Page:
Filing an extension? Don’t forget IRS tax payment
The millions of taxpayers who still have not filed a tax return have an unexpected extra day to file, with the IRS moving the deadline to April 18 due to IRS system outages on the planned April 17 deadline. Even with the extra day, some of them are not going to be able to meet the deadline. If they don’t file either a return or an extension by the April 18 deadline, they’re going to face a monthly penalty that is 10 times more than the penalty for not paying their tax bill. Filing an extension and making sure to pay any tax owed is the best way to avoid adding unnecessary costs to tax liability.
“There’s still time to avoid all penalties. Pay at least 90 percent of your 2017 tax bill and file an extension by the April 18 deadline and you’re in the clear,” said Kathy Pickering, vice president of regulatory affairs and executive director of The Tax Institute at H&R Block. “It may be easier said than done though. Not only is time a factor, but you have to be able to make an accurate estimate of your tax liability to make sure you pay at least 90 percent.”
Filing an extension helps but doesn’t exempt procrastinators from paying
The monthly penalty for not filing a tax return is 10 times greater than the penalty for failing to pay. The best way to avoid this penalty, which could quickly add up to 25 percent to their tax bill, is to file a completed tax return or apply for an extension. However, an extension doesn’t apply to any payments due.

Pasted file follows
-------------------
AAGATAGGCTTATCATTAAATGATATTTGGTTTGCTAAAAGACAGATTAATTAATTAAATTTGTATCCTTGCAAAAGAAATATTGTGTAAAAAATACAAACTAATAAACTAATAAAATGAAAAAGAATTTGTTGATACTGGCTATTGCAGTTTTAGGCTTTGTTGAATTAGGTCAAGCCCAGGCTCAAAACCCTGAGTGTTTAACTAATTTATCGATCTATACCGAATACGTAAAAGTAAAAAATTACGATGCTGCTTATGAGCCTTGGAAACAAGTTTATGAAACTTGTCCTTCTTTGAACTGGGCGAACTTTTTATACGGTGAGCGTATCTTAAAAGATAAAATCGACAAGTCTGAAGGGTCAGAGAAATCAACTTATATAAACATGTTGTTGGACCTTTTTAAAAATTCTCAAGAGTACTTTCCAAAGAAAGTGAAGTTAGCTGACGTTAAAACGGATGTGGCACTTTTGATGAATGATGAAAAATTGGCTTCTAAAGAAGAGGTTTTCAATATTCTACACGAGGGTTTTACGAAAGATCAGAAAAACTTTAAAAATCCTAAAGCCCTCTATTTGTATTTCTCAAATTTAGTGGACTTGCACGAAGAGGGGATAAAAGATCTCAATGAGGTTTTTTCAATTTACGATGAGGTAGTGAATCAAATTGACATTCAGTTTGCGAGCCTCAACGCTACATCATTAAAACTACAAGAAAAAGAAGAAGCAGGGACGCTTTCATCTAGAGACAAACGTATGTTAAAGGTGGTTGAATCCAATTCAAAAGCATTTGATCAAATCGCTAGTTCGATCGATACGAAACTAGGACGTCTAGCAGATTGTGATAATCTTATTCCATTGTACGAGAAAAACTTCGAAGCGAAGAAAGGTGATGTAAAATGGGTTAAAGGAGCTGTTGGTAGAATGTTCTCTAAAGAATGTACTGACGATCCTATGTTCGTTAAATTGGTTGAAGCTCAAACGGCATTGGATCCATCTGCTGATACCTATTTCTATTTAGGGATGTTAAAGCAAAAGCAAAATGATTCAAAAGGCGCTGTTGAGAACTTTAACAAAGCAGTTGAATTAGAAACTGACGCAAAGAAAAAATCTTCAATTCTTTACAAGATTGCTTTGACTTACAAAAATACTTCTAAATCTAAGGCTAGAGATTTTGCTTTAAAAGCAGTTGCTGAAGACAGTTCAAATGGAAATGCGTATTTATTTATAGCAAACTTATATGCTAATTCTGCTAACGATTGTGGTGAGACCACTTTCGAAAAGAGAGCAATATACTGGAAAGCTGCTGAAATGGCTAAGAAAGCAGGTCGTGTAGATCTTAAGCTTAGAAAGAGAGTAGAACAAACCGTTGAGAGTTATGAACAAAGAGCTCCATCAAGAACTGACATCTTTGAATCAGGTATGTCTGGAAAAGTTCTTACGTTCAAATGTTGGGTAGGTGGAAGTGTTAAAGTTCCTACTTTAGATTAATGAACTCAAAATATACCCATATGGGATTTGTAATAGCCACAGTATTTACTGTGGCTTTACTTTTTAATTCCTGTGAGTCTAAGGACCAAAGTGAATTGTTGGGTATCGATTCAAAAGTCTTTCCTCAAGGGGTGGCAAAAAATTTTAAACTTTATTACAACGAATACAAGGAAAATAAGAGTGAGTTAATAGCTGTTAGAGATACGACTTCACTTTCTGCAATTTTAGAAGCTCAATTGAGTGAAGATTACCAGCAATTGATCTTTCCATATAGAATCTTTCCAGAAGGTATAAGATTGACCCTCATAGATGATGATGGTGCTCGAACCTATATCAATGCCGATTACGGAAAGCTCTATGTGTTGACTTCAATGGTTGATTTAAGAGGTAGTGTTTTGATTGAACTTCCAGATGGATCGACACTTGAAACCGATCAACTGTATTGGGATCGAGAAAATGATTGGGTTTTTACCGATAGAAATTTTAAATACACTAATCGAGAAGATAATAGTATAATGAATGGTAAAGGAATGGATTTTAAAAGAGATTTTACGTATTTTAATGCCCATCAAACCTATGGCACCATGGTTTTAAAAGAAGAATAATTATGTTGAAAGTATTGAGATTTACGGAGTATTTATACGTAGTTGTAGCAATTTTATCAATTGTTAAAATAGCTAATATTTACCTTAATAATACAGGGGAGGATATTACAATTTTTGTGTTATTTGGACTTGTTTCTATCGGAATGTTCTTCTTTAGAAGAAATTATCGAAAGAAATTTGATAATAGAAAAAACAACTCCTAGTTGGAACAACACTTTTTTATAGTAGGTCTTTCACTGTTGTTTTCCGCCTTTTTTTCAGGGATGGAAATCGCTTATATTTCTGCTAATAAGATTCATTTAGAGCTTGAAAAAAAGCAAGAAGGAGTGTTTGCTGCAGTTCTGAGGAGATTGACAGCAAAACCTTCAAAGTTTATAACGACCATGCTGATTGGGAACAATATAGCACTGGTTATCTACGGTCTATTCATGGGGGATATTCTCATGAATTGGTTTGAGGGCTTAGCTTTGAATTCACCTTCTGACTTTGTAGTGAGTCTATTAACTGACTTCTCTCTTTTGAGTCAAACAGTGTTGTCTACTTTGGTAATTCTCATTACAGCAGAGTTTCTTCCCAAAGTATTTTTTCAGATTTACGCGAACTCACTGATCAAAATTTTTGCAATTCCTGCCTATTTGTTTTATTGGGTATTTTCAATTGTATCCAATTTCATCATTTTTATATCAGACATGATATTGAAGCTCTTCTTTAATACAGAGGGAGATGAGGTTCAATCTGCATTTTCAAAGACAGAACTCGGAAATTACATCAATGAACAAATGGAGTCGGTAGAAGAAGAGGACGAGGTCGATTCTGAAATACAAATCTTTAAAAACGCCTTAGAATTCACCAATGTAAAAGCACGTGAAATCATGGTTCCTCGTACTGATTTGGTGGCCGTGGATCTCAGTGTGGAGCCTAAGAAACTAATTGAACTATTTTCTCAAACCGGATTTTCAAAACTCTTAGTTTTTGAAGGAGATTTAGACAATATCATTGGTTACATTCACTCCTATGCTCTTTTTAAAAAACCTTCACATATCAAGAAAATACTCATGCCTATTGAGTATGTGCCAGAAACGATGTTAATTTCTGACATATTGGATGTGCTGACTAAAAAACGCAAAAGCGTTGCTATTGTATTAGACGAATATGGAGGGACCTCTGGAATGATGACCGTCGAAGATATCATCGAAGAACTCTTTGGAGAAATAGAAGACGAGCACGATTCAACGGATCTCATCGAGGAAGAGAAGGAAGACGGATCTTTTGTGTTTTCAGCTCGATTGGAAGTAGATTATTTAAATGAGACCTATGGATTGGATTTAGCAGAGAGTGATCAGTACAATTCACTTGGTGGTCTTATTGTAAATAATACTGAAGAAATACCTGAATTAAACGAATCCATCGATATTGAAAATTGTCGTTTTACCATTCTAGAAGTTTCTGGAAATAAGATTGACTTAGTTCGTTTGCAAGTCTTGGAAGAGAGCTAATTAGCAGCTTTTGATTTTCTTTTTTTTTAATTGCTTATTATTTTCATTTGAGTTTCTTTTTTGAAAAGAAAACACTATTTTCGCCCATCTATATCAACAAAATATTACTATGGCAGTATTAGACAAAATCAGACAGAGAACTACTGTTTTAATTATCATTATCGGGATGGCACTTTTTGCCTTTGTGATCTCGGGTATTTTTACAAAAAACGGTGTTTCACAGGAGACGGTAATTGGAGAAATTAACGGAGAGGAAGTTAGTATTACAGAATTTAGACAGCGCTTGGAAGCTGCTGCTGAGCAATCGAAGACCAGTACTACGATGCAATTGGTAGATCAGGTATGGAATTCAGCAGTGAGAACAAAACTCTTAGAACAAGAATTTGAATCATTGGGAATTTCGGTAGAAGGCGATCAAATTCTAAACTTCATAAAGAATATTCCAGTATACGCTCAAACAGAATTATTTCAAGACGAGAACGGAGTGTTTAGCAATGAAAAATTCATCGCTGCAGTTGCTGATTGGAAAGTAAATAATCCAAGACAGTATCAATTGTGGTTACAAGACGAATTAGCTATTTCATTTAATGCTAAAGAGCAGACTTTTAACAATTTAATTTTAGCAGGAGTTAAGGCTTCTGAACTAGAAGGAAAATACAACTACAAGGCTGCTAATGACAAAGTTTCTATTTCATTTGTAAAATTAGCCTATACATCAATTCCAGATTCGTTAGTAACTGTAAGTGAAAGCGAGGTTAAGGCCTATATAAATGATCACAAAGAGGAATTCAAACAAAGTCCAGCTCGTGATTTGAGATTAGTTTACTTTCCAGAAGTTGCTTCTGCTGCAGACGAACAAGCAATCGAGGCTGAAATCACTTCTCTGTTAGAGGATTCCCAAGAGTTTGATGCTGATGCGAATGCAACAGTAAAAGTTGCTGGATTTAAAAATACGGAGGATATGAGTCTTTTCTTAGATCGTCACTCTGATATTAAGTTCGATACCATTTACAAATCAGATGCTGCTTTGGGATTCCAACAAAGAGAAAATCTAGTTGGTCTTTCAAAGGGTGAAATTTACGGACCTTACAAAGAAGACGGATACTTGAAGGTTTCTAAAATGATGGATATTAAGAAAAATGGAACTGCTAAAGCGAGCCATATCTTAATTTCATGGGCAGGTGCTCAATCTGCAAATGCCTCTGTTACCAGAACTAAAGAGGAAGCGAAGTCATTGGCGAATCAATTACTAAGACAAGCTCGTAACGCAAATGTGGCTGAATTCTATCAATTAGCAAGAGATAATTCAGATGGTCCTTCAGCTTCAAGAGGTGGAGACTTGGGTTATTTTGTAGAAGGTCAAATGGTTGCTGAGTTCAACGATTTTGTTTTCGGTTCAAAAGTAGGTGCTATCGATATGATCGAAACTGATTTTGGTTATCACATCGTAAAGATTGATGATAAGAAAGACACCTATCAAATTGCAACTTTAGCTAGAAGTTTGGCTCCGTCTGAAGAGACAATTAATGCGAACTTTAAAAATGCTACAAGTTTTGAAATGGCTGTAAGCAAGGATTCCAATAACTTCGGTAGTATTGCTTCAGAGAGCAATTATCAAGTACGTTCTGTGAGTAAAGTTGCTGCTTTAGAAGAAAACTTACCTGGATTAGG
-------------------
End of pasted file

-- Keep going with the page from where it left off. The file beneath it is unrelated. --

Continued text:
The extension to file is not an extension to pay for those taxpayers who owe the IRS money. Taxpayers must pay at least 90 percent of their 2017 tax bill by April 18 or they will face late-payment penalties and interest. Still, filing an extension will save them the larger failure-to-file penalty.
The monthly penalty for not paying in full is 0.5 percent of the unpaid balance per month with a maximum of 25 percent. The monthly penalty for not filing a tax return is 5 percent and capped at a maximum of 25 percent. For example, for someone who owes $1,000, the failure-to-pay penalty starts at just $5 per month, but the penalty for failing to file a return starts at $50 per month and thus maxes out very quickly. If the failure-to-file penalty and the failure-to-pay penalty both apply in the same month, the maximum combined penalty that month is 5 percent.
Taxpayers who cannot pay have options if they work with the IRS
“Time and making accurate estimates aren’t the only obstacles to avoiding penalties. You also have to have the money available to make the payment. But if you don’t, a tax professional can help you understand your payment options to minimize your penalties,” said Pickering.
If a taxpayer can’t pay their balance due all at once, they may qualify for one of several tax payment alternatives. For example, they can request a short-term extension to pay, make an installment agreement or even pay with a credit card. In some instances, the taxpayer may qualify for an offer-in-compromise. By working with the IRS, taxpayers may reduce or eliminate their penalties.
A tax professional can help taxpayers determine the best way to pay their tax bill in their unique situation, as well as estimate their tax liability so they can avoid failure-to-pay or underpayment penalties.
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